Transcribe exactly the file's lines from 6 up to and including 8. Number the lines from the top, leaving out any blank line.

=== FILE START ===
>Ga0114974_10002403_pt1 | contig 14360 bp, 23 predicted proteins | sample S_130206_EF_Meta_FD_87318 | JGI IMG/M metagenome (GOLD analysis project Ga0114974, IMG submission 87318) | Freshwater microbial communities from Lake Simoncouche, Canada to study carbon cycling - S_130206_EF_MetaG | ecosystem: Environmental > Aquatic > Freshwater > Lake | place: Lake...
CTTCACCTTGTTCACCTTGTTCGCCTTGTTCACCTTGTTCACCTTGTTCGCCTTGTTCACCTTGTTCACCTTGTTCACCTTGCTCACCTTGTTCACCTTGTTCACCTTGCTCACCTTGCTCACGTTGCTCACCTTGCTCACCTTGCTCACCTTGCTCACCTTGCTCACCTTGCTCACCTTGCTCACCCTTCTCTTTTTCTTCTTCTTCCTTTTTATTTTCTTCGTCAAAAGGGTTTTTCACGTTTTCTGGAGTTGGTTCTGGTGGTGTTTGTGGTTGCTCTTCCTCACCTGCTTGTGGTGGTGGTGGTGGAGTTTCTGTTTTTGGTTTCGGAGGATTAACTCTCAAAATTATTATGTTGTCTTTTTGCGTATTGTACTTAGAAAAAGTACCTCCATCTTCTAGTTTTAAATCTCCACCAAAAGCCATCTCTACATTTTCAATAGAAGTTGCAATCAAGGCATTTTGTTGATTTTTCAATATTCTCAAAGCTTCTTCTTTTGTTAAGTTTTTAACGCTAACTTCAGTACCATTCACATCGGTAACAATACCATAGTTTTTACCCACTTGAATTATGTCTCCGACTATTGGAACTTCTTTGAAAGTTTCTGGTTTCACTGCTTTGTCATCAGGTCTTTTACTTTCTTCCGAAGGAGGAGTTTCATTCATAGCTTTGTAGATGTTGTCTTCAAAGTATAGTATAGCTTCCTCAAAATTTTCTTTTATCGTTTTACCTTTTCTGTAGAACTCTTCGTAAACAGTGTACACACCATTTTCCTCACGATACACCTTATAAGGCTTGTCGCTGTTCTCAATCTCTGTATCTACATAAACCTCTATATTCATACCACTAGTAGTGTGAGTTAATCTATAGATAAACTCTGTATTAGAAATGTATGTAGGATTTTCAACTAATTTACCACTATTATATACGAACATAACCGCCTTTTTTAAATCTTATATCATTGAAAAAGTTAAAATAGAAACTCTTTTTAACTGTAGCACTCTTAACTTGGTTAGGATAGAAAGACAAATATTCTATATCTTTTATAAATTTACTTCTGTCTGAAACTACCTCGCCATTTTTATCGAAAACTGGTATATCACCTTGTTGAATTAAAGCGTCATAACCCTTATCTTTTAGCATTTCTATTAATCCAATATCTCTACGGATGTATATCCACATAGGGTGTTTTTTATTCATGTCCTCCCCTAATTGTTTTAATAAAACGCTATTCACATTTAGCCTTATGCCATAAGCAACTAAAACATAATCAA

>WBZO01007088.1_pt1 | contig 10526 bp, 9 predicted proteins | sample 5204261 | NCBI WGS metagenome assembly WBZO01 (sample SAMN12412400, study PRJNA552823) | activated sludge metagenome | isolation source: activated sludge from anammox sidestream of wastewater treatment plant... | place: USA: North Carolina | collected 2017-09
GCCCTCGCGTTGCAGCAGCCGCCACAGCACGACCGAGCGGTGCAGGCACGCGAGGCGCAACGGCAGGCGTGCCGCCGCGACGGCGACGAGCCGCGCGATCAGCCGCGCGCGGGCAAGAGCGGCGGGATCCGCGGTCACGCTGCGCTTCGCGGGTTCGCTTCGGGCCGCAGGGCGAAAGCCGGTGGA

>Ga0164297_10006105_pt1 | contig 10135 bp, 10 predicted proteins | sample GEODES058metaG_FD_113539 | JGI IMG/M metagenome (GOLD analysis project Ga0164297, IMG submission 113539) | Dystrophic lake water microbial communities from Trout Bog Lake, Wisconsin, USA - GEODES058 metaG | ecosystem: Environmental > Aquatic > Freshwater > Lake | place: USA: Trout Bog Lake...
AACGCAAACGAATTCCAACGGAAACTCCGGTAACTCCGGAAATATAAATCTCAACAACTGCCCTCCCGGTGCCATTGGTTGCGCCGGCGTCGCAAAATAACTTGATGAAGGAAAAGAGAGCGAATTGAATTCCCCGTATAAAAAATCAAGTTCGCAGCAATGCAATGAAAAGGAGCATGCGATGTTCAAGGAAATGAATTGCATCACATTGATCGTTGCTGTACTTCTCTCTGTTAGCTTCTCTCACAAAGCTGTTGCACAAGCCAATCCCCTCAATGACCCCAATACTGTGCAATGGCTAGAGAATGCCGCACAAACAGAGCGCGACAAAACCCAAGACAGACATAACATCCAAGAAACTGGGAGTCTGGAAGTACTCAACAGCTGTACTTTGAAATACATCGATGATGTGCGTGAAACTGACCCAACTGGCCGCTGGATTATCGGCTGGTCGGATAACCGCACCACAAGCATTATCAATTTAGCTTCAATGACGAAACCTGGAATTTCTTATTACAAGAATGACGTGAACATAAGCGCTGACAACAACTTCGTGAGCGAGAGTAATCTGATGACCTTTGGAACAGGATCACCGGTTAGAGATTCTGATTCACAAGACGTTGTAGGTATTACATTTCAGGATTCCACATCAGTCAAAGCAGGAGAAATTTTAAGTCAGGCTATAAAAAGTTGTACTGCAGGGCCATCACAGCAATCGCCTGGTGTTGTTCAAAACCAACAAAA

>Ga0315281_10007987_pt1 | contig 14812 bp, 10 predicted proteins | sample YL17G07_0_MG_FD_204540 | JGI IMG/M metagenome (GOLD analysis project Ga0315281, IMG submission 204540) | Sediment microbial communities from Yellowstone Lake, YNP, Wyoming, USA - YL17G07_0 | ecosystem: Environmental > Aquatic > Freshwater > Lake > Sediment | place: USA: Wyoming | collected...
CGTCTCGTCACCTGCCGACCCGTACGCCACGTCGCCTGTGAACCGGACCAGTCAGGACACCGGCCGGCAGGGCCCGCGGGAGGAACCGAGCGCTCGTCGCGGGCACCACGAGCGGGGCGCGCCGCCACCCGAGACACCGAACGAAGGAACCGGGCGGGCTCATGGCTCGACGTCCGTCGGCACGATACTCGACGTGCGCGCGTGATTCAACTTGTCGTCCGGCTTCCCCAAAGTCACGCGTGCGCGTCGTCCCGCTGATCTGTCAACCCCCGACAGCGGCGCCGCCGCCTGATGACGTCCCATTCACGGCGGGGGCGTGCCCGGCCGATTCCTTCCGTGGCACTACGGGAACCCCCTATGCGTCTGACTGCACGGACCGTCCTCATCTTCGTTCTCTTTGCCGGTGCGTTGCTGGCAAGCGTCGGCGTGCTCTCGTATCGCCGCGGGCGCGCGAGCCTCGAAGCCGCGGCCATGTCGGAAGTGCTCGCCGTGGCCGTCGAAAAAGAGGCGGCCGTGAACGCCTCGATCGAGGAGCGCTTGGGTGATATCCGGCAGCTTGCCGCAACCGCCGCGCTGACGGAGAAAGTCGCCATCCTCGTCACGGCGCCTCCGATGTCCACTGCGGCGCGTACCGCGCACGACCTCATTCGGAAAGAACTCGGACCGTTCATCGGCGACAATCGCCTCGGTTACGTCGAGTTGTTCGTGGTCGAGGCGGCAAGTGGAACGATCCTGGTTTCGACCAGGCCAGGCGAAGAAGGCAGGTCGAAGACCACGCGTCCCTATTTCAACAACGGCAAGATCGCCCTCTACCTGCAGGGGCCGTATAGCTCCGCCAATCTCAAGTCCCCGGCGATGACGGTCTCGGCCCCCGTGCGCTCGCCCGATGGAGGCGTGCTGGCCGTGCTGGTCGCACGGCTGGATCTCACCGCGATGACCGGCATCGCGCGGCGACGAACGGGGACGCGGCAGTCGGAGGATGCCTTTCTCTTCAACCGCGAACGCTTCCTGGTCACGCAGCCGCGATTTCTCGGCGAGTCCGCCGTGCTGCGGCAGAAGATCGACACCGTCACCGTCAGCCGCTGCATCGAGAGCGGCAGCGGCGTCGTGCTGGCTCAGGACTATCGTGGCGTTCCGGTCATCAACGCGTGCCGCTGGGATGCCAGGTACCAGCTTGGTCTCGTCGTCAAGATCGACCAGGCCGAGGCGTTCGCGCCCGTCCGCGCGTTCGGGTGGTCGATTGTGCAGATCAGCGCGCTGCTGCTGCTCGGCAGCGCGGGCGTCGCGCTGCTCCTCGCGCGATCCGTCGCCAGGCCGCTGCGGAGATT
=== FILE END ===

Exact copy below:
AACGCAAACGAATTCCAACGGAAACTCCGGTAACTCCGGAAATATAAATCTCAACAACTGCCCTCCCGGTGCCATTGGTTGCGCCGGCGTCGCAAAATAACTTGATGAAGGAAAAGAGAGCGAATTGAATTCCCCGTATAAAAAATCAAGTTCGCAGCAATGCAATGAAAAGGAGCATGCGATGTTCAAGGAAATGAATTGCATCACATTGATCGTTGCTGTACTTCTCTCTGTTAGCTTCTCTCACAAAGCTGTTGCACAAGCCAATCCCCTCAATGACCCCAATACTGTGCAATGGCTAGAGAATGCCGCACAAACAGAGCGCGACAAAACCCAAGACAGACATAACATCCAAGAAACTGGGAGTCTGGAAGTACTCAACAGCTGTACTTTGAAATACATCGATGATGTGCGTGAAACTGACCCAACTGGCCGCTGGATTATCGGCTGGTCGGATAACCGCACCACAAGCATTATCAATTTAGCTTCAATGACGAAACCTGGAATTTCTTATTACAAGAATGACGTGAACATAAGCGCTGACAACAACTTCGTGAGCGAGAGTAATCTGATGACCTTTGGAACAGGATCACCGGTTAGAGATTCTGATTCACAAGACGTTGTAGGTATTACATTTCAGGATTCCACATCAGTCAAAGCAGGAGAAATTTTAAGTCAGGCTATAAAAAGTTGTACTGCAGGGCCATCACAGCAATCGCCTGGTGTTGTTCAAAACCAACAAAA

>Ga0315281_10007987_pt1 | contig 14812 bp, 10 predicted proteins | sample YL17G07_0_MG_FD_204540 | JGI IMG/M metagenome (GOLD analysis project Ga0315281, IMG submission 204540) | Sediment microbial communities from Yellowstone Lake, YNP, Wyoming, USA - YL17G07_0 | ecosystem: Environmental > Aquatic > Freshwater > Lake > Sediment | place: USA: Wyoming | collected...
CGTCTCGTCACCTGCCGACCCGTACGCCACGTCGCCTGTGAACCGGACCAGTCAGGACACCGGCCGGCAGGGCCCGCGGGAGGAACCGAGCGCTCGTCGCGGGCACCACGAGCGGGGCGCGCCGCCACCCGAGACACCGAACGAAGGAACCGGGCGGGCTCATGGCTCGACGTCCGTCGGCACGATACTCGACGTGCGCGCGTGATTCAACTTGTCGTCCGGCTTCCCCAAAGTCACGCGTGCGCGTCGTCCCGCTGATCTGTCAACCCCCGACAGCGGCGCCGCCGCCTGATGACGTCCCATTCACGGCGGGGGCGTGCCCGGCCGATTCCTTCCGTGGCACTACGGGAACCCCCTATGCGTCTGACTGCACGGACCGTCCTCATCTTCGTTCTCTTTGCCGGTGCGTTGCTGGCAAGCGTCGGCGTGCTCTCGTATCGCCGCGGGCGCGCGAGCCTCGAAGCCGCGGCCATGTCGGAAGTGCTCGCCGTGGCCGTCGAAAAAGAGGCGGCCGTGAACGCCTCGATCGAGGAGCGCTTGGGTGATATCCGGCAGCTTGCCGCAACCGCCGCGCTGACGGAGAAAGTCGCCATCCTCGTCACGGCGCCTCCGATGTCCACTGCGGCGCGTACCGCGCACGACCTCATTCGGAAAGAACTCGGACCGTTCATCGGCGACAATCGCCTCGGTTACGTCGAGTTGTTCGTGGTCGAGGCGGCAAGTGGAACGATCCTGGTTTCGACCAGGCCAGGCGAAGAAGGCAGGTCGAAGACCACGCGTCCCTATTTCAACAACGGCAAGATCGCCCTCTACCTGCAGGGGCCGTATAGCTCCGCCAATCTCAAGTCCCCGGCGATGACGGTCTCGGCCCCCGTGCGCTCGCCCGATGGAGGCGTGCTGGCCGTGCTGGTCGCACGGCTGGATCTCACCGCGATGACCGGCATCGCGCGGCGACGAACGGGGACGCGGCAGTCGGAGGATGCCTTTCTCTTCAACCGCGAACGCTTCCTGGTCACGCAGCCGCGATTTCTCGGCGAGTCCGCCGTGCTGCGGCAGAAGATCGACACCGTCACCGTCAGCCGCTGCATCGAGAGCGGCAGCGGCGTCGTGCTGGCTCAGGACTATCGTGGCGTTCCGGTCATCAACGCGTGCCGCTGGGATGCCAGGTACCAGCTTGGTCTCGTCGTCAAGATCGACCAGGCCGAGGCGTTCGCGCCCGTCCGCGCGTTCGGGTGGTCGATTGTGCAGATCAGCGCGCTGCTGCTGCTCGGCAGCGCGGGCGTCGCGCTGCTCCTCGCGCGATCCGTCGCCAGGCCGCTGCGGAGATT